Update: This blog was originally published on March 9, 2017. Since that time, Amazon has indeed entered the package delivery market. This new development makes the information and advice below even more pertinent today than it was when originally published almost a year ago. Make sure you understand what Amazon's move means for the package delivery business as a whole.
If you're a small-package shipper, the prospect of Amazon entering the package delivery market is intriguing. Currently, doing business for you means working with a handful of carriers (typically UPS, FedEx and often the U.S. Postal Service), so your clients have the best possible shipping options.
Amazon could become the shiniest tool in your toolbox; but their entry still brings up a few questions.
What are the benefits and drawbacks of them entering the package delivery business? Why is having Amazon as a shipping option important? And, most importantly, how likely is it that they will get into the marketplace?
Let’s take a deeper look.
Amazon and the Package Delivery Business
Long known as a provider of consumer goods, as well as a bevy of other technology-based services, Amazon, according to USA Today, is "quietly" entering the package delivery business. One indication of this was their purchase of Colis Privé, a delivery firm based in France.
While Amazon didn't comment on this acquisition, analyst John Haber suggests that this is a sign that Amazon is looking to enter the carrier arena, competing with the likes of UPS and FedEx, probably in the near future. Even though Amazon told The Seattle Times that it continues to maintain a good relationship with UPS and FedEx, Haber thinks that the comments are palliative, at best.
Using smaller and foreign carriers for proof of concepts is the logistics equivalent of a “beta test” in the tech world, where ideas, concepts and new technologies can be field-tested, analyzed, implemented and/or discarded.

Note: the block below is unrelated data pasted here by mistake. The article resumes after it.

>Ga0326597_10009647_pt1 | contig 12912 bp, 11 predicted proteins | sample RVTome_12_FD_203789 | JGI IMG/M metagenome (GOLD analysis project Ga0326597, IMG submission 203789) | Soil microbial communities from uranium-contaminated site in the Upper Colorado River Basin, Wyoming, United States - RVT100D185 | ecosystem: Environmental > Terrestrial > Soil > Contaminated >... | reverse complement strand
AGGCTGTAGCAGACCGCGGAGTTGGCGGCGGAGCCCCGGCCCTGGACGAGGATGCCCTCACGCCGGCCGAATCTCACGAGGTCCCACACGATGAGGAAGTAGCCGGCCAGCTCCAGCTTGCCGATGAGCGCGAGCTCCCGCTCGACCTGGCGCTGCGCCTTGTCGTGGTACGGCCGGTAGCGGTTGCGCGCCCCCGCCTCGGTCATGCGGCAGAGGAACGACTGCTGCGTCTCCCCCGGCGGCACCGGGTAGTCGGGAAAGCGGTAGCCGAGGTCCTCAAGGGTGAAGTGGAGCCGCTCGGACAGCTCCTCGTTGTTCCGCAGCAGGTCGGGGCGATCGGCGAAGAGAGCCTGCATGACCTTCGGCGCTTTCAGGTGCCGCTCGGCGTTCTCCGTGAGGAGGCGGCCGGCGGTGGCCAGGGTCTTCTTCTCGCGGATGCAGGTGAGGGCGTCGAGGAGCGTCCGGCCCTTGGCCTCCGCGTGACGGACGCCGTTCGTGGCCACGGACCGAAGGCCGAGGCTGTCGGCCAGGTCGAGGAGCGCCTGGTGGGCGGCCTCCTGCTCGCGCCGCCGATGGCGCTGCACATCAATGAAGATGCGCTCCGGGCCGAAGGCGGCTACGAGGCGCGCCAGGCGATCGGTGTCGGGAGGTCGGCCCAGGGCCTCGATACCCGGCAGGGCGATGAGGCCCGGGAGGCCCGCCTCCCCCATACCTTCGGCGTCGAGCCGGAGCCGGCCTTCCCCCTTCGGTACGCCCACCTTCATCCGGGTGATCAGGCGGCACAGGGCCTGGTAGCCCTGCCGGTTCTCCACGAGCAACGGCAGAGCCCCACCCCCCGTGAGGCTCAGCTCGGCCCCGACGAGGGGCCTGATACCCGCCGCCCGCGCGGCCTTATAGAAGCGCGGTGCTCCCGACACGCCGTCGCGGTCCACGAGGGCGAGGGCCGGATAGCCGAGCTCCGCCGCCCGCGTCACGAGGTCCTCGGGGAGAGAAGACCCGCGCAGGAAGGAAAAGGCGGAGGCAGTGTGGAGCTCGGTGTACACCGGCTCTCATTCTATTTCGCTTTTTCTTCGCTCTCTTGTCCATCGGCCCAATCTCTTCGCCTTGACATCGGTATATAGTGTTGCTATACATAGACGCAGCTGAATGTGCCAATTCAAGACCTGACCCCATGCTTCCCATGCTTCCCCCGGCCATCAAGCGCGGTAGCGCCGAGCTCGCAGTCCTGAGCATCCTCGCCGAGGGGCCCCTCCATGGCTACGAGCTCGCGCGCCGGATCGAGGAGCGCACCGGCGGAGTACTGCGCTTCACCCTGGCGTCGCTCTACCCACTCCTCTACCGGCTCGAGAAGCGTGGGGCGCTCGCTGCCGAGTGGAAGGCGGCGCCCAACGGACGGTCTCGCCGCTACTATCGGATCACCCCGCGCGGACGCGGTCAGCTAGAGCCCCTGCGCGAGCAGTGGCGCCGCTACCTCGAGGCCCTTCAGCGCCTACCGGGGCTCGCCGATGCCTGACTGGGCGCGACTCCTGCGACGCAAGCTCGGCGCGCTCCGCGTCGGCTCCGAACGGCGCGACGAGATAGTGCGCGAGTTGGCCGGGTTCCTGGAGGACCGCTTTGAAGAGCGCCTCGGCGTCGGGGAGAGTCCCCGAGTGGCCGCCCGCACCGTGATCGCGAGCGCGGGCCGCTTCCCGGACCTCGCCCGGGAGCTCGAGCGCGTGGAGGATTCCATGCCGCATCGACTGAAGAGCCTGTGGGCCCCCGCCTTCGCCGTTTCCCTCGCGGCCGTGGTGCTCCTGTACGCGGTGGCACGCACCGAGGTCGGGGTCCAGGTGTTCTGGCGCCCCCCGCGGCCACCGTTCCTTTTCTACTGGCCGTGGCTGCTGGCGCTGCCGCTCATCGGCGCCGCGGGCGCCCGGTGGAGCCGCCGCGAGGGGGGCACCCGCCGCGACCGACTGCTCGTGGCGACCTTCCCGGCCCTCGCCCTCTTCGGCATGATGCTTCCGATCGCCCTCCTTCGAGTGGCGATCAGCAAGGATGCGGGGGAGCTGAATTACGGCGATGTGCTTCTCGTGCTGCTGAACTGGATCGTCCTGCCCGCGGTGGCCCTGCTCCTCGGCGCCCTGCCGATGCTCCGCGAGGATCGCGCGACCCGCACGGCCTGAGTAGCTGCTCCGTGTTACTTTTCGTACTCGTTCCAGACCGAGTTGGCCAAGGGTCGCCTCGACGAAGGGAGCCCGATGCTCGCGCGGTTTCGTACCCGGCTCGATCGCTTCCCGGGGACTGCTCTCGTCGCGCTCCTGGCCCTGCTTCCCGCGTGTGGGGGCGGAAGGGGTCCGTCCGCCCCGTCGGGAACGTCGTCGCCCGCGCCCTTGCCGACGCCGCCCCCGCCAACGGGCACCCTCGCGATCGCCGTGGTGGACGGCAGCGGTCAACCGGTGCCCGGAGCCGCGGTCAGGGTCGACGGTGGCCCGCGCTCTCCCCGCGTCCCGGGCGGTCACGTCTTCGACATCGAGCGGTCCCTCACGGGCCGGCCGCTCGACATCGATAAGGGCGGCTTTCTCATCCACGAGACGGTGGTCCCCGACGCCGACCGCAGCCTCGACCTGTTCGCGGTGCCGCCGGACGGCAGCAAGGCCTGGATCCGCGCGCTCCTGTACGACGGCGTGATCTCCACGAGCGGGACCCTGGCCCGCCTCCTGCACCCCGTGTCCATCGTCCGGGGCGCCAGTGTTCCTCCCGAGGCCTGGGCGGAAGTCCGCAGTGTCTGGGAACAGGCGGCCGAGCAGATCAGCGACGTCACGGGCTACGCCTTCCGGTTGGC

Haber states, "We anticipate they will either make a similar acquisition on the U.S. domestic side (perhaps buying a regional carrier) or continue building out a delivery network internally.” That's not all.
The massive Seattle-based empire has acquired a 4.2 percent stake in a second shipping firm, Yodel, based in the United Kingdom. More recently, Amazon was also testing out cargo planes in the Wilmington, OH, area. Per USA Today, the "test run" of cargo planes came right after it was discovered that Amazon was making daily from its headquarters to both Poland and Germany.
All of this suggests that Amazon, within the next five years, will likely become a bigger player in the U.S. package delivery market. And, in typical fashion, the firm will likely bring innovation and technology to the mostly static and technology starved transportation marketplace.
What Does This Mean for the Industry?
As one of the truly revolutionary companies of the last 100 years, my first thought is to never underestimate Jeff Bezos and his team.
My guess is, if/when Amazon enters the marketplace, it will be with a high degree of specificity; carefully selecting dense delivery zip codes, while mixing a high volume of Amazon residential deliveries and B2B deliveries with packages from selected, non-competing B2B shippers (medical, electronics, etc.). This would provide them with the fastest opportunity to break-even, financially, in the short term, and a base to leverage their new technologies and gain market share as quickly as possible.
If 70 percent of shipping volume is picked-up and delivered in 30 percent of all U.S. zip codes, this reduces the profitable U.S. market from over 50,000 zip codes to less than 15,000, and these areas should be their primary target market. With this approach, it would then be possible to provide improved package delivery to these “Amazon zips” at a similar or lower cost than the “legacy” carriers.
(Not having to carry the very unprofitable rural and sparsely populated zips that can still be served by the legacy carriers. However, I suspect with the legacy carriers quickly responding to this cream skimming with much increased rural or Seasonal Surge pricing, that could throw a financial wrench in Amazon's plans.)
Most importantly, the market is ready for a fresh, new national carrier; particularly one that takes package pick-up, delivery, reporting, status, billing, tracking and labeling to the next level with its extensive experience in both technology and support.